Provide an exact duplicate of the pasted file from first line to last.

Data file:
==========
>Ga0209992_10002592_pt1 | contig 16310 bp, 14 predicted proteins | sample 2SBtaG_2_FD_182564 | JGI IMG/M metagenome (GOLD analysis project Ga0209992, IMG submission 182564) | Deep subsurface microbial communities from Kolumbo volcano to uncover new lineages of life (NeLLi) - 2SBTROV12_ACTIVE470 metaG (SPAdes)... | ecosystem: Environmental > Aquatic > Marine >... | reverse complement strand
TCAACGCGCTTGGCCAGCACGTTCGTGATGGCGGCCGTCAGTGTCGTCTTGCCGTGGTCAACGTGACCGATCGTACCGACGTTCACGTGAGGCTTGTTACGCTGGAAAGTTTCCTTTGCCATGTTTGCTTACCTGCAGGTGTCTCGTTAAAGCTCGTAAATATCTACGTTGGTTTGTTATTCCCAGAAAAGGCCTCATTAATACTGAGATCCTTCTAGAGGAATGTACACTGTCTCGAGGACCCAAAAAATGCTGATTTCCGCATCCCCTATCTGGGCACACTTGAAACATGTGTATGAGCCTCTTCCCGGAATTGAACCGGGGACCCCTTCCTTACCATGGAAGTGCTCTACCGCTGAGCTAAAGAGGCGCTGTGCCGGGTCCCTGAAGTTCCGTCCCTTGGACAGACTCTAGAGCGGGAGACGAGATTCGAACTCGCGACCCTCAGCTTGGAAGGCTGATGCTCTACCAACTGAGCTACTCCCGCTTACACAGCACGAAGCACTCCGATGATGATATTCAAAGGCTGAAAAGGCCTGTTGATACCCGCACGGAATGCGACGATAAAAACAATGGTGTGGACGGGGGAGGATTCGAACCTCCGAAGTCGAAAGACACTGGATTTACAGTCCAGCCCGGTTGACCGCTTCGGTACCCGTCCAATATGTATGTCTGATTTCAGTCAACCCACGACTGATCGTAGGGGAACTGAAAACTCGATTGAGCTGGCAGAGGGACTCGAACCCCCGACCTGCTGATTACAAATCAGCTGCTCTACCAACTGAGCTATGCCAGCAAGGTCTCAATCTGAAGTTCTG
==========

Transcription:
>Ga0209992_10002592_pt1 | contig 16310 bp, 14 predicted proteins | sample 2SBtaG_2_FD_182564 | JGI IMG/M metagenome (GOLD analysis project Ga0209992, IMG submission 182564) | Deep subsurface microbial communities from Kolumbo volcano to uncover new lineages of life (NeLLi) - 2SBTROV12_ACTIVE470 metaG (SPAdes)... | ecosystem: Environmental > Aquatic > Marine >... | reverse complement strand
TCAACGCGCTTGGCCAGCACGTTCGTGATGGCGGCCGTCAGTGTCGTCTTGCCGTGGTCAACGTGACCGATCGTACCGACGTTCACGTGAGGCTTGTTACGCTGGAAAGTTTCCTTTGCCATGTTTGCTTACCTGCAGGTGTCTCGTTAAAGCTCGTAAATATCTACGTTGGTTTGTTATTCCCAGAAAAGGCCTCATTAATACTGAGATCCTTCTAGAGGAATGTACACTGTCTCGAGGACCCAAAAAATGCTGATTTCCGCATCCCCTATCTGGGCACACTTGAAACATGTGTATGAGCCTCTTCCCGGAATTGAACCGGGGACCCCTTCCTTACCATGGAAGTGCTCTACCGCTGAGCTAAAGAGGCGCTGTGCCGGGTCCCTGAAGTTCCGTCCCTTGGACAGACTCTAGAGCGGGAGACGAGATTCGAACTCGCGACCCTCAGCTTGGAAGGCTGATGCTCTACCAACTGAGCTACTCCCGCTTACACAGCACGAAGCACTCCGATGATGATATTCAAAGGCTGAAAAGGCCTGTTGATACCCGCACGGAATGCGACGATAAAAACAATGGTGTGGACGGGGGAGGATTCGAACCTCCGAAGTCGAAAGACACTGGATTTACAGTCCAGCCCGGTTGACCGCTTCGGTACCCGTCCAATATGTATGTCTGATTTCAGTCAACCCACGACTGATCGTAGGGGAACTGAAAACTCGATTGAGCTGGCAGAGGGACTCGAACCCCCGACCTGCTGATTACAAATCAGCTGCTCTACCAACTGAGCTATGCCAGCAAGGTCTCAATCTGAAGTTCTG